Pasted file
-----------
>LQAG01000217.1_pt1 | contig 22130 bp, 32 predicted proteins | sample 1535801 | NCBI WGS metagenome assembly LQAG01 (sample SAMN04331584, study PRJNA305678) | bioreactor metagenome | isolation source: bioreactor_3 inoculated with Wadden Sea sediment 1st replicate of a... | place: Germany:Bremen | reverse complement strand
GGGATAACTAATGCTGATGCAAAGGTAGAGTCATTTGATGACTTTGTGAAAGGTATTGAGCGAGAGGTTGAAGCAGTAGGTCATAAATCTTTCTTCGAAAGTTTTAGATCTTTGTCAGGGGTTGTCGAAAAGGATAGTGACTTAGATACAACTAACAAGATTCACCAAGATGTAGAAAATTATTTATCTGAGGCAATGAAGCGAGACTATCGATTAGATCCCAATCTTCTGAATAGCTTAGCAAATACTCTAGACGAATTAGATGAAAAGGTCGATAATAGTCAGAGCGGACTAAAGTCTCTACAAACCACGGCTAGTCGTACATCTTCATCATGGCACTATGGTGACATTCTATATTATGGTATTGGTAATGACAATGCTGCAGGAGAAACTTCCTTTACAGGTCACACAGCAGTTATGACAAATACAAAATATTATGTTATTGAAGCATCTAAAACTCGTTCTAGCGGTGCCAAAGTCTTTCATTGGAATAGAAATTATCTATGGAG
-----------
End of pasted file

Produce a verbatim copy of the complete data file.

>LQAG01000217.1_pt1 | contig 22130 bp, 32 predicted proteins | sample 1535801 | NCBI WGS metagenome assembly LQAG01 (sample SAMN04331584, study PRJNA305678) | bioreactor metagenome | isolation source: bioreactor_3 inoculated with Wadden Sea sediment 1st replicate of a... | place: Germany:Bremen | reverse complement strand
GGGATAACTAATGCTGATGCAAAGGTAGAGTCATTTGATGACTTTGTGAAAGGTATTGAGCGAGAGGTTGAAGCAGTAGGTCATAAATCTTTCTTCGAAAGTTTTAGATCTTTGTCAGGGGTTGTCGAAAAGGATAGTGACTTAGATACAACTAACAAGATTCACCAAGATGTAGAAAATTATTTATCTGAGGCAATGAAGCGAGACTATCGATTAGATCCCAATCTTCTGAATAGCTTAGCAAATACTCTAGACGAATTAGATGAAAAGGTCGATAATAGTCAGAGCGGACTAAAGTCTCTACAAACCACGGCTAGTCGTACATCTTCATCATGGCACTATGGTGACATTCTATATTATGGTATTGGTAATGACAATGCTGCAGGAGAAACTTCCTTTACAGGTCACACAGCAGTTATGACAAATACAAAATATTATGTTATTGAAGCATCTAAAACTCGTTCTAGCGGTGCCAAAGTCTTTCATTGGAATAGAAATTATCTATGGAG